[OUTLOOK]Good policies can drive recovery

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[OUTLOOK]Good policies can drive recovery

My field of study being economics, I am often asked questions about what the economy will be like next year or when the slowdown will end. But as most economists admit, economic experts are no better than weather forecasters as far as forecasts are concerned. Exact predictions may be impossible because unpredictable events take place from time to time in both the weather and the economy.
In particular, it is all the more difficult to predict the economy because it is affected by variables that cannot fit in a model, such as people’s psychology and government policies.
A capable government would cope with difficulties well, but an incapable government might worsen the situation. Therefore, when asked to predict the economy, I always say, “It all depends on the government,” which is not a real answer.
With the news that since the beginning of the year, the stock market has showed some bullish movement and some department stores saw their sales rise, some analysts say that it could be signs of the longed-for economic upswing. In addition, real estate prices that had long been stagnant have shown signs of going up little by little. The deputy economy prime minister has also hinted at an expectation of a recovery.
Given the recent trends in various economic indicators, it is true that there are signs of an economic recovery. Investors and consumers alike seem to be in a slightly better mood. It seems that signs of change in the government and politicians’ perception of businesses and the government’s active efforts to boost the economy, including measures to support start-up enterprises, have influenced the atmosphere for the better.
For all the favorable signs in some areas, it seems too hasty to say that the economy has entered into a full-scale recovery phase. Just as it is hard to conclude that the stock market is bullish just because prices rose for a few days, there is no knowing on a short-term basis whether the economy is turning upward or downward for the long term.
In fact, service- or self-employed-related businesses have shown almost no sign of recovery yet. For the upbeat mood in some areas to spread through the entire country, all depends on what the government and the political circles will do in the future.
If the government gives reasons for hope by continuously boosting the spirits of businesses and relieving the people of their uneasiness, this can lead to a full-fledged recovery. But if not, the fledgling economic upturn could be just a flash in the pan.
In this process, the government and investors should be especially careful not to repeat the same failures of 2000 and 2002. If the government circulates more money by increasing its expenditures and investments and reducing the key interest rate as it is currently doing, an economic recovery may be achieved a little earlier.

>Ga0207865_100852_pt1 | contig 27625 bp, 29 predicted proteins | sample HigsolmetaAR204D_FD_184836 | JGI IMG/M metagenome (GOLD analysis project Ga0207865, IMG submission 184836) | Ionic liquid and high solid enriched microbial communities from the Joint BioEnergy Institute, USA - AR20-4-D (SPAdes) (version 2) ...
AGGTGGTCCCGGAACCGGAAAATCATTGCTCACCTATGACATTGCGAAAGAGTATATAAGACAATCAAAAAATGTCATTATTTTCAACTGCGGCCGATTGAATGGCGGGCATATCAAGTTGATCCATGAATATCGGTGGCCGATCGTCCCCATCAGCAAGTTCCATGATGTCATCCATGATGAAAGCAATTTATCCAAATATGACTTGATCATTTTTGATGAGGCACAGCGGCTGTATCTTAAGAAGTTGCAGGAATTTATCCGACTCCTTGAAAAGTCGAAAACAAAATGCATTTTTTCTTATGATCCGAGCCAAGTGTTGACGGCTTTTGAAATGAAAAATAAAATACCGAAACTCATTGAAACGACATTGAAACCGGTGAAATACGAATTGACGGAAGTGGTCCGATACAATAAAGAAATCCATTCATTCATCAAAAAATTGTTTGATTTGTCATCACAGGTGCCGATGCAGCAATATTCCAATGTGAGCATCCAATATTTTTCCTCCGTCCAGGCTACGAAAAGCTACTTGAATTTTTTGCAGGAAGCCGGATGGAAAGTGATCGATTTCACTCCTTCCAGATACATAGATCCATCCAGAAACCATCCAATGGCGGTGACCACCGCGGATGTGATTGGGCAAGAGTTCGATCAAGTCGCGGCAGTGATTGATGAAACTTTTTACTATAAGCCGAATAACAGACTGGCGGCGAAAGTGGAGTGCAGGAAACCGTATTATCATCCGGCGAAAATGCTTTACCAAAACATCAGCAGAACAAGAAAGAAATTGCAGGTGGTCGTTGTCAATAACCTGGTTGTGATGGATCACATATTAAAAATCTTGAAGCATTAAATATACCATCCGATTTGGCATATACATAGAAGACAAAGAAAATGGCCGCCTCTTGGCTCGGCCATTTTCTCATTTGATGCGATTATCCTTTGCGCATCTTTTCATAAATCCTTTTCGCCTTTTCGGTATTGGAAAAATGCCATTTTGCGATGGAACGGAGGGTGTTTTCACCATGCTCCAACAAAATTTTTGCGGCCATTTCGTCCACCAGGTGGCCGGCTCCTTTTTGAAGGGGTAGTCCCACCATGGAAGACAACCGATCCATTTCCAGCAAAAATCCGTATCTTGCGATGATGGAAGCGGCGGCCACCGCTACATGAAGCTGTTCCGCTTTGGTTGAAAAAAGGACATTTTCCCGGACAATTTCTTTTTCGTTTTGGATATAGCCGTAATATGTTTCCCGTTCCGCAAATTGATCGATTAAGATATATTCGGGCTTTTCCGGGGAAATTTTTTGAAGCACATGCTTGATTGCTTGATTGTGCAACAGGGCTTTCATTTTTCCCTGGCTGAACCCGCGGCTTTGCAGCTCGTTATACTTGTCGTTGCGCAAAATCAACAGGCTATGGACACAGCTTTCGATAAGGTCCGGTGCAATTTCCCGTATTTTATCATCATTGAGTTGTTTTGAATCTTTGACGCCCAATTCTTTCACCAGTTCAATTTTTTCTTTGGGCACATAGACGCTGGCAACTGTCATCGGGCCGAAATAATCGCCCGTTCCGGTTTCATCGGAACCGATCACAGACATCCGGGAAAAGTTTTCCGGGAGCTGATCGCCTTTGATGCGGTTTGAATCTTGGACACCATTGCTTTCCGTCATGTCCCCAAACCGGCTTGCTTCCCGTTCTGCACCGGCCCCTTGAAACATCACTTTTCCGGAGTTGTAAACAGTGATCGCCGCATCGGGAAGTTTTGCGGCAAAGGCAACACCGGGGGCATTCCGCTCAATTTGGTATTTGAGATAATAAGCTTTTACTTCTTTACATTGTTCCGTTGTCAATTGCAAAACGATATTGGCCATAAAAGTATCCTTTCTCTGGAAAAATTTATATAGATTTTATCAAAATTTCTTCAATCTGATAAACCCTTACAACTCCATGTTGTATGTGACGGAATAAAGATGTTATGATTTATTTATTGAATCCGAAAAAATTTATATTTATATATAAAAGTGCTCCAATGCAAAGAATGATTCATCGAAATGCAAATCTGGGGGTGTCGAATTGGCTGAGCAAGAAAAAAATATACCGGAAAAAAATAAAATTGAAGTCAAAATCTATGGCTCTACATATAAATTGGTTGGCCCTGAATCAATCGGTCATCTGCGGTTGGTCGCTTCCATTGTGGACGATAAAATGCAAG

But this policy may lead to the same disastrous result that we saw in 2001, after the government tried to facilitate an economic recovery by facilitating bank loans and encouraging households to use their credit cards more. Because of the drastic policy to stimulate the economy in 2001, we enjoyed prosperity in 2002, with an economic growth rate of 6.3 percent. But the boom was short-lived as more households began to default on their debts, and it lasted less than a year. The aftermath of that policy failure led to the recession that has persisted to this day.
In 2001, our economy should have fundamentally increased its productivity and supply capability along with the increase in spending. The precondition for the increase in productivity and supply capability is investment in technology and facilities. If businesses are reluctant to invest in such areas, an economic revival cannot last long, even if it begins by increased spending. This is the lesson from the failure in 2002.
We should not again block out the long-awaited light at the end of the tunnel by resorting to the short-term measure of simply encouraging consumer spending. It is good for the government to help new ventures grow, but it should not end up fostering gambling as it did in the past.
Now we should gather our national strength to spur business investments, which is the way to enhance competitiveness and create jobs as well. To increase such investments, social uncertainty and conflict should be solved above all, and uncertainty about policies should also be eliminated. No economy has fared well in a country where confusion prevailed. If politics restores stability and policies become predictable, our economy will recover even faster.

* The writer is a professor of economics at Hongik University. Translation by the JoongAng Daily staff.


by Kim Jong-seok

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